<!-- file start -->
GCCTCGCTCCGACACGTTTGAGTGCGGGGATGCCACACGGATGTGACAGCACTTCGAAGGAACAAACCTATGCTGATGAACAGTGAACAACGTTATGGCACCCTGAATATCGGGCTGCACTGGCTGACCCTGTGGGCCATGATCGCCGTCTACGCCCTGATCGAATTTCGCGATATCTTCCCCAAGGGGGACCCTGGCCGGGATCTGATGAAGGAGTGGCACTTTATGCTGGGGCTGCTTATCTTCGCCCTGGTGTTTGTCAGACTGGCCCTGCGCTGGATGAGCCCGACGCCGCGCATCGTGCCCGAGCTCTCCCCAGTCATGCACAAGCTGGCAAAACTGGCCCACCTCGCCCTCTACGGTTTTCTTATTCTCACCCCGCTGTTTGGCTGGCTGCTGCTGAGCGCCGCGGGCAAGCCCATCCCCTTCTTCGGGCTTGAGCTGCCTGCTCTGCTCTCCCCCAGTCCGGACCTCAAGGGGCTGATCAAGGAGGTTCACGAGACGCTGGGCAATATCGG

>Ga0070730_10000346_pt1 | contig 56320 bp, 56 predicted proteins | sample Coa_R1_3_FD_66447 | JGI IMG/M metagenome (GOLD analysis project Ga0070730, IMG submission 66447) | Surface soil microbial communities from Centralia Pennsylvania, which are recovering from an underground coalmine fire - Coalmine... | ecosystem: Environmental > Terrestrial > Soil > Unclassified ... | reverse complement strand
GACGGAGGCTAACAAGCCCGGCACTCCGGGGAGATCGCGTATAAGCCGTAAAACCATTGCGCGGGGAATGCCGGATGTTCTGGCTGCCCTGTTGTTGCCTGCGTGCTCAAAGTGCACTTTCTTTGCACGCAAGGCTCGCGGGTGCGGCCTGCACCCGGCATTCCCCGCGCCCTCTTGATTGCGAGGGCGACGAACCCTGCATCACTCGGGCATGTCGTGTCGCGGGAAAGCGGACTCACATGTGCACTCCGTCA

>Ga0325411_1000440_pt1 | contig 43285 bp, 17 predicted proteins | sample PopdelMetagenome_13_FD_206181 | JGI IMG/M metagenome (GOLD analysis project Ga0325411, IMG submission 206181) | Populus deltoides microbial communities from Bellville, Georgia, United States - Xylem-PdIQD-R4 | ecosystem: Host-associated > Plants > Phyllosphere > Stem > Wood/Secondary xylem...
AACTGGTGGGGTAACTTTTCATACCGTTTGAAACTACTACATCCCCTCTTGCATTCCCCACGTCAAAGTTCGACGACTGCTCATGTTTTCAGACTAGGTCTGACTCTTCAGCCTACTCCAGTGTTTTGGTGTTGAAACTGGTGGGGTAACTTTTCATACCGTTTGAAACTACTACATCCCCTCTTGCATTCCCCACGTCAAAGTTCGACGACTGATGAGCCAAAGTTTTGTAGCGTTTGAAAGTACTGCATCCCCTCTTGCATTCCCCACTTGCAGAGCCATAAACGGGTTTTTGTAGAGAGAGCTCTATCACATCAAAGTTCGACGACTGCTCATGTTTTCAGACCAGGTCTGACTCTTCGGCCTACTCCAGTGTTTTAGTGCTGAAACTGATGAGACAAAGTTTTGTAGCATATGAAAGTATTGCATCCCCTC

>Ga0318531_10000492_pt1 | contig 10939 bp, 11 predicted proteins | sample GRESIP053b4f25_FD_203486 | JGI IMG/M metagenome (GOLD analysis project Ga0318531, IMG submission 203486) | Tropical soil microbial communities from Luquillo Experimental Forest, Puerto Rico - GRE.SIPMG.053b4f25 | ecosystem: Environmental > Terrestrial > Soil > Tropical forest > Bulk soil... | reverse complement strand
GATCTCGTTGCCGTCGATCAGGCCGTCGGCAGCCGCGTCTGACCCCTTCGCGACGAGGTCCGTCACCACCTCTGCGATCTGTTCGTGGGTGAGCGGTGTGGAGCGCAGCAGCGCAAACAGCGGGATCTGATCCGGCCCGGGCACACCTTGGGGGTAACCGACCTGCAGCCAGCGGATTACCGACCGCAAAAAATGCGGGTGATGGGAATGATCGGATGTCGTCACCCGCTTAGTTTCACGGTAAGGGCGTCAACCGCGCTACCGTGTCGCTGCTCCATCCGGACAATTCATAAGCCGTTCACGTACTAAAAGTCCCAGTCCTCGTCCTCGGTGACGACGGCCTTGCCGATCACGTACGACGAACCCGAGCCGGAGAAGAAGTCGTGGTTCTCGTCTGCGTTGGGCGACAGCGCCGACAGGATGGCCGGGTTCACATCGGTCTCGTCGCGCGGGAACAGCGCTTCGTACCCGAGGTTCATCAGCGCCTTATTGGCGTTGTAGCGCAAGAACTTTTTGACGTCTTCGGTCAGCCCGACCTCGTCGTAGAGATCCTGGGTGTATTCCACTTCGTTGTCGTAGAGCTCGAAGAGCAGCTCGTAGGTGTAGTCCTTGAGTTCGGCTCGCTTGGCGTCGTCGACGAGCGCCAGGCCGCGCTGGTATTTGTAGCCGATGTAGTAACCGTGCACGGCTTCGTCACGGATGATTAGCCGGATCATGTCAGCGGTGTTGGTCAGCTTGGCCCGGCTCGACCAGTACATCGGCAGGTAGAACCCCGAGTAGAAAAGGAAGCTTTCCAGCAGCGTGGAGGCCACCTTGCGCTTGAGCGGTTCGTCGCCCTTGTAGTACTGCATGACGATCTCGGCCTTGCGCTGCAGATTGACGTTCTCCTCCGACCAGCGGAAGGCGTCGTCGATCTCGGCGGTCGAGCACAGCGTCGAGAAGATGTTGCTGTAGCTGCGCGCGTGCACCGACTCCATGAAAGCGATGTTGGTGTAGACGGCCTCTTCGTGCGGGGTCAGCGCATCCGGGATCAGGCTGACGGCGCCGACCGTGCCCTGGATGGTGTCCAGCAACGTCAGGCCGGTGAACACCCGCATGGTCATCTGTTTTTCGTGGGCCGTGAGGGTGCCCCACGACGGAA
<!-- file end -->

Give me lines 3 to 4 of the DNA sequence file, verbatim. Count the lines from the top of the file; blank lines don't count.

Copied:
GACGGAGGCTAACAAGCCCGGCACTCCGGGGAGATCGCGTATAAGCCGTAAAACCATTGCGCGGGGAATGCCGGATGTTCTGGCTGCCCTGTTGTTGCCTGCGTGCTCAAAGTGCACTTTCTTTGCACGCAAGGCTCGCGGGTGCGGCCTGCACCCGGCATTCCCCGCGCCCTCTTGATTGCGAGGGCGACGAACCCTGCATCACTCGGGCATGTCGTGTCGCGGGAAAGCGGACTCACATGTGCACTCCGTCA

>Ga0325411_1000440_pt1 | contig 43285 bp, 17 predicted proteins | sample PopdelMetagenome_13_FD_206181 | JGI IMG/M metagenome (GOLD analysis project Ga0325411, IMG submission 206181) | Populus deltoides microbial communities from Bellville, Georgia, United States - Xylem-PdIQD-R4 | ecosystem: Host-associated > Plants > Phyllosphere > Stem > Wood/Secondary xylem...